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[Selectors], XSLT, and a browser's internal view of an xml document

From: Noah Scales <noahjscales@yahoo.com>
Date: Sun, 29 Jan 2006 06:13:11 -0800 (PST)
Message-ID: <20060129141311.33016.qmail@web50412.mail.yahoo.com>
To: www-style@w3.org

Hello, Mr. Baron.

In response to the XSL working group, you point out:

"Selectors have been optimized for testing a single
HTML or XML element against a set of selectors rather
than testing a single selector against a set of
elements; this type of use is expected to be usable in
performance-critical code, even when performed
frequently."

Mozilla allows XSLT to create an internal view (If I
understand the STTS 3 meaning of "internal view") of
an arbitrary source XML document styled with CSS. You
could add css:style attributes to the internal view's
styled elements, but more likely you output selectors
from your XSLT transformation to add style to your XML
source document, unless the output format is XHTML.
You can't style arbitrary XML without CSS + CSS
Selectors, unless you use the CSS namespace, or you
think XHTML is arbitrary XML(like I do). Or the CSS
working group decides on (a limited form of) XPATH as
their selector language.

CSS functions like attr() (and content()?) combined
with selectors provide transformations.
Transformations to an internal view, something that
XSL can do as well.

But without the CSS namespace, XSLT really CAN'T style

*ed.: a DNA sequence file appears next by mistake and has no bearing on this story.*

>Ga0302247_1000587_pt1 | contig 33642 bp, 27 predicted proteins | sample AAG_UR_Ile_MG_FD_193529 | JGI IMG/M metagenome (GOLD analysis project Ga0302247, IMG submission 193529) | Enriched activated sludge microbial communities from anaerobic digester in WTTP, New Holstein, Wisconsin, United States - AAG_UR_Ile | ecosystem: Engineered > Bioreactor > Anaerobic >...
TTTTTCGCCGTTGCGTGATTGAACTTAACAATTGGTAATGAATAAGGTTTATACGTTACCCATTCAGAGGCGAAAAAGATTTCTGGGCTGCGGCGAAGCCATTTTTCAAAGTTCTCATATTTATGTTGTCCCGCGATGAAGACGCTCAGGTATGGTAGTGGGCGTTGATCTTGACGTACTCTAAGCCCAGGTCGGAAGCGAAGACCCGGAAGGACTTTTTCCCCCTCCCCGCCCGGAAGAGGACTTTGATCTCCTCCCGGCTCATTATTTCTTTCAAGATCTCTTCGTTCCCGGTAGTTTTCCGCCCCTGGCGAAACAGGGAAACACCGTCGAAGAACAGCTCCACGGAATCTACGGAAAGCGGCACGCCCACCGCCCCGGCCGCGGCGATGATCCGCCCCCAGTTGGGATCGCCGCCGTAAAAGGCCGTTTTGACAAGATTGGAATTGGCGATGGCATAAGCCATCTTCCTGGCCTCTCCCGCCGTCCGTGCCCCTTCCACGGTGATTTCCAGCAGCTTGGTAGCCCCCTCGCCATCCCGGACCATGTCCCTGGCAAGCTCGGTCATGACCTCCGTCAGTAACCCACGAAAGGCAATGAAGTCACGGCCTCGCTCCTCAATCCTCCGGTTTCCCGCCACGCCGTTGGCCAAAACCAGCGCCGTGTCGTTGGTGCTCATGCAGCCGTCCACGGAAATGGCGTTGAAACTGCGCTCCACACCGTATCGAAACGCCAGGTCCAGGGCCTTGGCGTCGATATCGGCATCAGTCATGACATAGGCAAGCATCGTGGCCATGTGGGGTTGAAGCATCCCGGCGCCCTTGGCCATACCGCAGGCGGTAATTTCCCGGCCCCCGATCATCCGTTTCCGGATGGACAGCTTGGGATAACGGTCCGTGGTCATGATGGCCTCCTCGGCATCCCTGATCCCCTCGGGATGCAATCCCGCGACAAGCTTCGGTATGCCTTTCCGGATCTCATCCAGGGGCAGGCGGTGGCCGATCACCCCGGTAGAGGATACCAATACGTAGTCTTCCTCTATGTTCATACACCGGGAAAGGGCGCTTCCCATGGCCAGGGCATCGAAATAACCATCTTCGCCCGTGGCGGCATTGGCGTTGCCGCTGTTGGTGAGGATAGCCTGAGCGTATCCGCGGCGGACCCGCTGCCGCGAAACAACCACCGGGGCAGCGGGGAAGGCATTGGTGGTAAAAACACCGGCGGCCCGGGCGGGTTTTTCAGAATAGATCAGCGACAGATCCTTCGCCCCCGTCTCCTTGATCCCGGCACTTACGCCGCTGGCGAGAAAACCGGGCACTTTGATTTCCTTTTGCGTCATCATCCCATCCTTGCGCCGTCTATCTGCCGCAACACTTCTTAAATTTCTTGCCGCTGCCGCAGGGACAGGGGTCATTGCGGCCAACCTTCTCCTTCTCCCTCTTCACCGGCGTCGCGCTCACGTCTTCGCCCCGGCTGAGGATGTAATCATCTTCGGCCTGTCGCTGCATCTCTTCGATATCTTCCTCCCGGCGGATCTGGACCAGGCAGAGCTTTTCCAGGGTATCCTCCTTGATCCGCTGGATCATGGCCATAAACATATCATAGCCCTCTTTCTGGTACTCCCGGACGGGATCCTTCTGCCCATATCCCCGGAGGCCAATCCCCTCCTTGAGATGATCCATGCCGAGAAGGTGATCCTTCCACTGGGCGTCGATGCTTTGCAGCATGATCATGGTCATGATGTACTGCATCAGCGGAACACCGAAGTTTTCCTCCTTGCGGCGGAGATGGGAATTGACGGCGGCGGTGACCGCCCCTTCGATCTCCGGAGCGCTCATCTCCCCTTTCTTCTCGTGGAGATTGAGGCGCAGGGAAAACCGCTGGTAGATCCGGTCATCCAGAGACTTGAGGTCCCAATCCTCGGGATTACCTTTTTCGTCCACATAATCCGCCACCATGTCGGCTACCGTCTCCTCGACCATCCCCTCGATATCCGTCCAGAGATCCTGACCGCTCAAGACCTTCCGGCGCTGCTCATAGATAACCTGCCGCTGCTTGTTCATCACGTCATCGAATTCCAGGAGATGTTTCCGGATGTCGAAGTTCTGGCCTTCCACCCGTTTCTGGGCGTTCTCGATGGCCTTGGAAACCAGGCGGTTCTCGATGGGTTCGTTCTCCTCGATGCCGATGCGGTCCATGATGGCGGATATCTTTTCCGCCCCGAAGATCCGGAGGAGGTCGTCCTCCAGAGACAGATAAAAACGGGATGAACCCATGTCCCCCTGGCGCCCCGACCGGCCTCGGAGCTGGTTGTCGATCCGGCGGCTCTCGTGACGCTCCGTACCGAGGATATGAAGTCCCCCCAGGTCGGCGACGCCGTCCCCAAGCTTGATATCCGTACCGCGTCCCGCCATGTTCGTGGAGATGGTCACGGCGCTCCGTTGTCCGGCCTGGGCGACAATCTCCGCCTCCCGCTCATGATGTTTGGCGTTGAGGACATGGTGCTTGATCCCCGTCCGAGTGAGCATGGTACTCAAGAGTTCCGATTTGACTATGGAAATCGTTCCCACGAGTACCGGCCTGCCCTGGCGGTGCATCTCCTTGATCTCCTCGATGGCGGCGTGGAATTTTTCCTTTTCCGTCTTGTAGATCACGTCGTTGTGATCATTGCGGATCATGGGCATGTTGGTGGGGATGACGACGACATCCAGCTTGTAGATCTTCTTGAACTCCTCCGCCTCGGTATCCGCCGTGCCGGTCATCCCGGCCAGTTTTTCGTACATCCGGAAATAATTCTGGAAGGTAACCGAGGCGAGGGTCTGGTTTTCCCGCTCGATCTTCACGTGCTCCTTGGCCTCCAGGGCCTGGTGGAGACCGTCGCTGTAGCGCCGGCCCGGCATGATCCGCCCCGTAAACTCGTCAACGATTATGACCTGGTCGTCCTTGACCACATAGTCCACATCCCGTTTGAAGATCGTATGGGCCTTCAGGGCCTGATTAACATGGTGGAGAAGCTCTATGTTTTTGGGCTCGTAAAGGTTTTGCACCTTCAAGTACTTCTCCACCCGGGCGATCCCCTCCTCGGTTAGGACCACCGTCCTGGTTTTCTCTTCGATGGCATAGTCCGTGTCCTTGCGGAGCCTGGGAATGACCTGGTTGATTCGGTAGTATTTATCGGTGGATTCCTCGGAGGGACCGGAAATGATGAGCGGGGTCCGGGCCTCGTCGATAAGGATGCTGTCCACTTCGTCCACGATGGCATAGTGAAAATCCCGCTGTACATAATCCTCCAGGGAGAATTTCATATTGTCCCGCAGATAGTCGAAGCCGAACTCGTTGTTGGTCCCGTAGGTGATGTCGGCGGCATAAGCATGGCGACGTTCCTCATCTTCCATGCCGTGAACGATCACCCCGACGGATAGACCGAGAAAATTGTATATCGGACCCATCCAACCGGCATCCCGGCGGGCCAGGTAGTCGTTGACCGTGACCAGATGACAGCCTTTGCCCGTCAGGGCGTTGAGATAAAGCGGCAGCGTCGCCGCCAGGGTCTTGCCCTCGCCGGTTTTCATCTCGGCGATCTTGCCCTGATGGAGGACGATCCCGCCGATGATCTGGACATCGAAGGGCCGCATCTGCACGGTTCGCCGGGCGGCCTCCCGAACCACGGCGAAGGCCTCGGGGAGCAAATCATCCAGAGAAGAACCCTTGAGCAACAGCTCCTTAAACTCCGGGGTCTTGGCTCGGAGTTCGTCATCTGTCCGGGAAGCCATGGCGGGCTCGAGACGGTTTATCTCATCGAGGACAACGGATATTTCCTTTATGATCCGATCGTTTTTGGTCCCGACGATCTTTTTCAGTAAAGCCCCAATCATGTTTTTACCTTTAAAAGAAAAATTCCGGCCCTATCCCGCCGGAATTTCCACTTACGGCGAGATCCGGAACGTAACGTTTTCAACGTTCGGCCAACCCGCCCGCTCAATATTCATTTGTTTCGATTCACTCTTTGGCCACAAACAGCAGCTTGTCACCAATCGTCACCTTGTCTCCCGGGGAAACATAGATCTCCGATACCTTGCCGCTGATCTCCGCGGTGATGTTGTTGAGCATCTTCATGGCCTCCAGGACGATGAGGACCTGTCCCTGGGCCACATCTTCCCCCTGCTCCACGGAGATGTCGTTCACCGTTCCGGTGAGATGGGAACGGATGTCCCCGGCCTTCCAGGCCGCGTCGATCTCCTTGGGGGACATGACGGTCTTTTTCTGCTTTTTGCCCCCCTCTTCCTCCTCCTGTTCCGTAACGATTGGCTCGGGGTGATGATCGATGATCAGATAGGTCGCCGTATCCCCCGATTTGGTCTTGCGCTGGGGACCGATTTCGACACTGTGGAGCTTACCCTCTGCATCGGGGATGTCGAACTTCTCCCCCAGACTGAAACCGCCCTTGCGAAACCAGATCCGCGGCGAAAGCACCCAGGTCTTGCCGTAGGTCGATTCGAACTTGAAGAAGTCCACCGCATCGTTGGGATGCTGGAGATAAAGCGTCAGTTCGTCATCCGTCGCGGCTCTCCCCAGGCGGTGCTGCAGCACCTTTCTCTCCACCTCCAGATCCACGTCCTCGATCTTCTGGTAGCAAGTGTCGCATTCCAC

XML without using CSS Selectors. Embedded CSS in an
XML document has to use CSS Selectors. Since that's
true, does CSS + Selectors = CSS + STTS? Your working
group could decide so. 

After all, why use XPATH+XSLT+Selectors+CSS when you
can use Selectors+CSS? Maybe that's what coders think.
Why use the performance-dragging when you can use the
performance-critical? Maybe that's what browser
vendors think. Why use XML+CSS when you can use
XHTML+CSS? That's what some CSS working group members
think. So you all won't decide on a CSS namespace
and/or XPATH selector syntax, and CSS Selectors ->
Selectors -> STTS -> ... There are some deeper issues
here, about what the future web should look like,
maybe.

OK, maybe I'm getting carried away, maybe.

Still, if the CSS working group decides to keep
developing a selector language that is
performance-critical, then how about an XML version of
CSS Selectors that's performance- critical right now?
Can you describe what it does and doesn't do? Your
answer about matching an element to selectors instead
of a selector to elements is a bit vague. Can you give
it some context? You could help me use XSLT in a way
that operates more efficiently with major browsers.

-Noah

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Received on Sunday, 29 January 2006 14:13:13 GMT

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